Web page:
Like all forms of investment, there is risk associated with trading options too. But this risk can be managed with some basic knowledge.
Lets examine the various risks associated with options:
1) Price Uncertainty –
No one can say with absolute certainty where the price of a stock is headed. You wont know whether the Johnson & Johnson (JNJ) is going to be higher tomorrow, in a week or in a month from today. This uncertainty regarding price poses one risk.
2) Timing Risk-
Options, like bonds and futures, have an expiration date. The holder of the contract has to decide whether to exercise the option to buy or sell the underlying asset on or before that date. Getting the timing right is imperative because the amount of profit or loss is dependent on when that option is exercised.
3) Volatility Risk-
In addition to the price and timing risks, there is another risk – volatility. This is a measure of much the price of an option can vary during a certain period of time. During periods of high volatility it is very possible to see rapid price movements in the underlying asset which affects the strike price of the option.
You must be wondering – with all these risks, how am I supposed to make the right choice? The irony is that an option itself is a form of risk management. The leverage you get from options helps to manage price risk by protecting your principle. Lets have a look at an example:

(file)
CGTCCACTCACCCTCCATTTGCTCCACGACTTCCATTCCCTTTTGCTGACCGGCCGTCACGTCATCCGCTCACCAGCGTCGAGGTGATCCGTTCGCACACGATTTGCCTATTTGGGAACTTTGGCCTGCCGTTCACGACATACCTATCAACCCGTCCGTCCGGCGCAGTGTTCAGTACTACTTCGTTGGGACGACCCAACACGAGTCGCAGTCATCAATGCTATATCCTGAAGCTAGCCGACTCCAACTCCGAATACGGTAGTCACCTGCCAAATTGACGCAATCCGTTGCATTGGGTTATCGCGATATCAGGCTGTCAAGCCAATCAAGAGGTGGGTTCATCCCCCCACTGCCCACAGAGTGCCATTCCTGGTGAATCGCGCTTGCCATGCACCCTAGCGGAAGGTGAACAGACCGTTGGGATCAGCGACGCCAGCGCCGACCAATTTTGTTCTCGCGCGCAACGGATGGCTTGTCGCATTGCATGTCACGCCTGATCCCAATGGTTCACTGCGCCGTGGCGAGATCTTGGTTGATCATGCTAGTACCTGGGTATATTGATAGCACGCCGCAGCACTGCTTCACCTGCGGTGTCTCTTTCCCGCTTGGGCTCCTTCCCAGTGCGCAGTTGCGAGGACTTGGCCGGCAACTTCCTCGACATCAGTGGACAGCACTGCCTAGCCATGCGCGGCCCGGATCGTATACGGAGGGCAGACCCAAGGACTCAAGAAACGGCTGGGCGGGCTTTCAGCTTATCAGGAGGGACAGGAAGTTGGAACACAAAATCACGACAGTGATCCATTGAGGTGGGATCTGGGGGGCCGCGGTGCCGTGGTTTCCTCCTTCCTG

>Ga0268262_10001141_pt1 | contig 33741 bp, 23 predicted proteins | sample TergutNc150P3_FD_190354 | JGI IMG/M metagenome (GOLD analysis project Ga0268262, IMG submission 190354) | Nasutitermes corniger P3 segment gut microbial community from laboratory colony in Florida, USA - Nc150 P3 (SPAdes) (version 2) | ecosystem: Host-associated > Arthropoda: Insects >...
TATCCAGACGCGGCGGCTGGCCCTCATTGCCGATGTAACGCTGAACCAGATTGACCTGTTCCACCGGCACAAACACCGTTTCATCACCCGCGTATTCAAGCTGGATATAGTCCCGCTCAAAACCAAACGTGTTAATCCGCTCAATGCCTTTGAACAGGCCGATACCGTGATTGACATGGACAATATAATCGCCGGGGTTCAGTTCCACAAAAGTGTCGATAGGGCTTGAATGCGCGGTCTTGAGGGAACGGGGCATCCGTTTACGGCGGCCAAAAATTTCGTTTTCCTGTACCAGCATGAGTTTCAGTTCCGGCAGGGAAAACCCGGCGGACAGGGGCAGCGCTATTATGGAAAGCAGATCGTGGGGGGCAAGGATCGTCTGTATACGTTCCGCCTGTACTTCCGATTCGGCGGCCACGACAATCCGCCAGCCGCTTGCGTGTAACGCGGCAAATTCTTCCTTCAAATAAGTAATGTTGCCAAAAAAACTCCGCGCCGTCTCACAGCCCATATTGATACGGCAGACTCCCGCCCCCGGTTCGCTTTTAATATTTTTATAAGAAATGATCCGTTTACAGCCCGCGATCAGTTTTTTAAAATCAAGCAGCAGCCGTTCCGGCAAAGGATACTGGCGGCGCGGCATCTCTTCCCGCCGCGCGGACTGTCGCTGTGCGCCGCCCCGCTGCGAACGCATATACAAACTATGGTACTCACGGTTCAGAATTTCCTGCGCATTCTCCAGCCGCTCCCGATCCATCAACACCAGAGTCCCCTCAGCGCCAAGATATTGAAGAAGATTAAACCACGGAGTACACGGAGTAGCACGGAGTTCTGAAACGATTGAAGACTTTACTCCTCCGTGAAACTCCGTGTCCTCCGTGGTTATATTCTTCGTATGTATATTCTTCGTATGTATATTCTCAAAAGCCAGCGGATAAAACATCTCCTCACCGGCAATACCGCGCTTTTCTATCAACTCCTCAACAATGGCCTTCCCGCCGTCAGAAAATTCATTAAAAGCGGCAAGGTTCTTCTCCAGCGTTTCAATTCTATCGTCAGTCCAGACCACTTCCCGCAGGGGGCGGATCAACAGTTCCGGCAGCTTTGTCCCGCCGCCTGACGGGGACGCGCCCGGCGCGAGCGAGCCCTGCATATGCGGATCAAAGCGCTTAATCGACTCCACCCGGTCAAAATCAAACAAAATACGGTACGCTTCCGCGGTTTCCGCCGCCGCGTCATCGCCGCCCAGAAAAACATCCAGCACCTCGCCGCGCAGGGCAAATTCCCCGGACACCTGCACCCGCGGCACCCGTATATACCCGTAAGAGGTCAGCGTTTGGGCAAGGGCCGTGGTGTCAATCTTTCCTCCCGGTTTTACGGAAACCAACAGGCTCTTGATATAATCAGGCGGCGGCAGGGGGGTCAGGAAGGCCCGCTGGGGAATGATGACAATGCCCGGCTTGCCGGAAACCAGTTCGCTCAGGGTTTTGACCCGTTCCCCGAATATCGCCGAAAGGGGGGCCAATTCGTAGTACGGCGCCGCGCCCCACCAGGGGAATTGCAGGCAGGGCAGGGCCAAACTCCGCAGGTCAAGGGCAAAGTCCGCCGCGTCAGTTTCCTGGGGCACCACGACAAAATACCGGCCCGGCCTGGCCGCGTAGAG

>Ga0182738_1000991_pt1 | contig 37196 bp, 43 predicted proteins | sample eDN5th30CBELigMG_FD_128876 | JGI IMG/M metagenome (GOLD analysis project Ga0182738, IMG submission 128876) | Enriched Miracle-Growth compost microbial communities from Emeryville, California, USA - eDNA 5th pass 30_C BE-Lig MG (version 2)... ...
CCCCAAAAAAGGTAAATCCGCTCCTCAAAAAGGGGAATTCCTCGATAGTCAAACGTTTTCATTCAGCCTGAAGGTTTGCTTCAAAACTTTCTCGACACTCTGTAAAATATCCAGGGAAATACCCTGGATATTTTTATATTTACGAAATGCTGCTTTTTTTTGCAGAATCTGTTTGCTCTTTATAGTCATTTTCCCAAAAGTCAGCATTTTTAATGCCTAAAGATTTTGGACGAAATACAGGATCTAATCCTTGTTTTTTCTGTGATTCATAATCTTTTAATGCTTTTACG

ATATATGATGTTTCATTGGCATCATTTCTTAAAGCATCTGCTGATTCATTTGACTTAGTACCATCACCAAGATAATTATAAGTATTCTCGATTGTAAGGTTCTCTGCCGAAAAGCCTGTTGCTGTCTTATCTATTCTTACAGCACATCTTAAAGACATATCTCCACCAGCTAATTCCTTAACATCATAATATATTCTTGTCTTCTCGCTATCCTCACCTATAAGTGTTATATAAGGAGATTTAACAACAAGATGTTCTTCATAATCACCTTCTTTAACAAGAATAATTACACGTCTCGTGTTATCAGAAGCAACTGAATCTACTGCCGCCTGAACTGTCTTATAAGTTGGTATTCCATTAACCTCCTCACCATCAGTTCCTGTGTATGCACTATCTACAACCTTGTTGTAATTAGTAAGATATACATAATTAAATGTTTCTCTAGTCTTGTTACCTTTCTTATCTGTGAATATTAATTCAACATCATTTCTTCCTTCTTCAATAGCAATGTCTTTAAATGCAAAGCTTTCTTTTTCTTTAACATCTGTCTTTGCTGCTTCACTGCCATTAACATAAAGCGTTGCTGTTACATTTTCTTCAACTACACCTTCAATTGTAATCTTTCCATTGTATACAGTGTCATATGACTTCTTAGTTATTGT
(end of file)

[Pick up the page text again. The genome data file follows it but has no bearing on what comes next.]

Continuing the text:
Suppose you want to buy 100 shares of Apple (AAPL). At the current market price of $100, this would cost you $10,000 (not including broker commissions). Thats a lot of money for novice investors. But, using options you could control 100 shares of Apple by buying a single options contract. Depending on the strike price you would be able to control the 100 shares for less than a fraction of the cost of owning the shares. If you bought the 100 shares instead, you could stand to lose a larger sum of money if the stock were to decline significantly. However, if you used options you would only stand to lose the option premium.
Another way to manage your risk would be to identify the various risks and quantifying them i.e. measuring the delta, theta, vega among others.